Learn the basics and conceptual understanding to ace organic chemistry in this free article. Don’t struggle! Get the facts and concepts in language thats actually understandable and organized.
First lets start out with what organic chemistry is: it is the study of compounds that contain the element carbon. This is simple enough to understand, but this leaves a huge category of compounds to study. In organic chemistry, we study all the different sub-categories of carbon containing compounds, their properties and how they interact. In this article I am going to assume you have some basic chemistry knowledge.
Organic chemistry is a huge subject, so the compounds have been broken down into sub-categories called families. The main families of organic compounds are:
First lets take a look at some of the most important molecules that you will need to understand in organic chemistry: Hydrocarbons! A hydrocarbon is simply a molecule containing a mixture of bonded carbons and hydrogens. They are broken down into groups by the types of bonds formed between the carbon molecules.
The main groups of hydrocarbons you will need to know are the Alkanes, Alkenes and Alkynes. These three types of hydrocarbons are separated by the types of bonds found between their carbons. An alkane will have only single bonds between its carbons. An alkene will have at least one double bond present and an alkyne will have at least one triple bond present. You can remember the distinctions between these groups by thinking of them as being alphabetical by their 4th letter. For example acomes first and alkanes have single bonds, e comes next and alkenes have at least one double bond and y comes last and alkynes have at least one triple bond.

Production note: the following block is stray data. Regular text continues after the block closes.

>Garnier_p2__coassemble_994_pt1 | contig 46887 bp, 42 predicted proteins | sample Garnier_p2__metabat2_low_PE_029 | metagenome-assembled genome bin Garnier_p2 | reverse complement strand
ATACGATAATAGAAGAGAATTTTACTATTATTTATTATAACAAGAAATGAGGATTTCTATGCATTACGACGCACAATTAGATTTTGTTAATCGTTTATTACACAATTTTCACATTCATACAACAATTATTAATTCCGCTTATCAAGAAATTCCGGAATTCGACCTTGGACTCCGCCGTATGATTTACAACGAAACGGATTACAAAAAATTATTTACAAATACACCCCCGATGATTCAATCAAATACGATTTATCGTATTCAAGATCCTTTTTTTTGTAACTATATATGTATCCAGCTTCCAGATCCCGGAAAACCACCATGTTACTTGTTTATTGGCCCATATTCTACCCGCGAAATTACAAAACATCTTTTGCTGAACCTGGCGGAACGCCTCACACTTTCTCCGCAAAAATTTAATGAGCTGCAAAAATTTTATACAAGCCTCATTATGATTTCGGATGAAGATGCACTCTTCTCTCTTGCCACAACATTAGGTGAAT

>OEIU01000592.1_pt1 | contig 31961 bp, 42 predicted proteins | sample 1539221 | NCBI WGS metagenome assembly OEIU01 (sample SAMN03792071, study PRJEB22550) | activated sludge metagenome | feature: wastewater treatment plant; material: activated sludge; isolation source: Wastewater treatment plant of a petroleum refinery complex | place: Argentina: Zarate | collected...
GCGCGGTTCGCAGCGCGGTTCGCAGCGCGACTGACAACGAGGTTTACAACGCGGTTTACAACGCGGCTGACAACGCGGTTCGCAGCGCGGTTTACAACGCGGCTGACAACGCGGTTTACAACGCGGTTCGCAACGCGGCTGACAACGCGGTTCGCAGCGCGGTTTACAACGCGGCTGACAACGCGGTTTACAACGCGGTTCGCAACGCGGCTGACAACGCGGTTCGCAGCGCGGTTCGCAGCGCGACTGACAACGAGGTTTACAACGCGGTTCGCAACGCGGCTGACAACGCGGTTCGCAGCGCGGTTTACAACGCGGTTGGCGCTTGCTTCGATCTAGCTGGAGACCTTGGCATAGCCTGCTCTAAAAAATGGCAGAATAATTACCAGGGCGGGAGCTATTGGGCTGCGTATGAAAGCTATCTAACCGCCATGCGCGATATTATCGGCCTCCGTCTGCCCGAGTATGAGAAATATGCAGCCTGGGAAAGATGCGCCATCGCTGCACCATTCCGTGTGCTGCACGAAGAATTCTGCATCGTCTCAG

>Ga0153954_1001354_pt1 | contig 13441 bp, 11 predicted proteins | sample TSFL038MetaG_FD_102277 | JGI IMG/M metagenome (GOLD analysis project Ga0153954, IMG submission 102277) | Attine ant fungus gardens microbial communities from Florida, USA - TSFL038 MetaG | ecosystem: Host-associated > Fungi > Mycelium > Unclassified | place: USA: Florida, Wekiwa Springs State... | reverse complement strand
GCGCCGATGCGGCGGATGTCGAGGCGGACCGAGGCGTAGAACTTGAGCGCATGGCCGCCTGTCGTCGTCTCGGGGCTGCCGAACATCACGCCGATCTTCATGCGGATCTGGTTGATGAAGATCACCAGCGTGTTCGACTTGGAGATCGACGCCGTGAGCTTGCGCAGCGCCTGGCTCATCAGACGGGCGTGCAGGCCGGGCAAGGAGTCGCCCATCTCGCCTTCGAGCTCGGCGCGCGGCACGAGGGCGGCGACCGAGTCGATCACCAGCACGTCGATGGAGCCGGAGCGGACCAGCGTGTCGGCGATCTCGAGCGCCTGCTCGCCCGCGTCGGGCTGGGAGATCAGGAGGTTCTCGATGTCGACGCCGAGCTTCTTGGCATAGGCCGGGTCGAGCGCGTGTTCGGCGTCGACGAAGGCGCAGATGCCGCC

You should also be aware that alkanes are also known as saturated hydrocarbons, because they have no carbon-carbon double or triple bonds. Alkenes are also knows as unsaturated hydrocarbons or olefins.
Here are some examples of how models and diagrams of alkanes look:
If you want to read more about alkanes click here: http://en.wikipedia.org/wiki/Alkane
Here are some examples of how models and diagrams of alkenes look:
If you want to read more about alkenes click here: http://en.wikipedia.org/wiki/Alkene or http://www.elmhurst.edu/~chm/vchembook/503alkenes.html
Here are some examples of how models and diagrams of alkynes look:
If you want to read more about alkynes click here: http://en.wikipedia.org/wiki/Alkyne
For more organic chemistry help see the links below.
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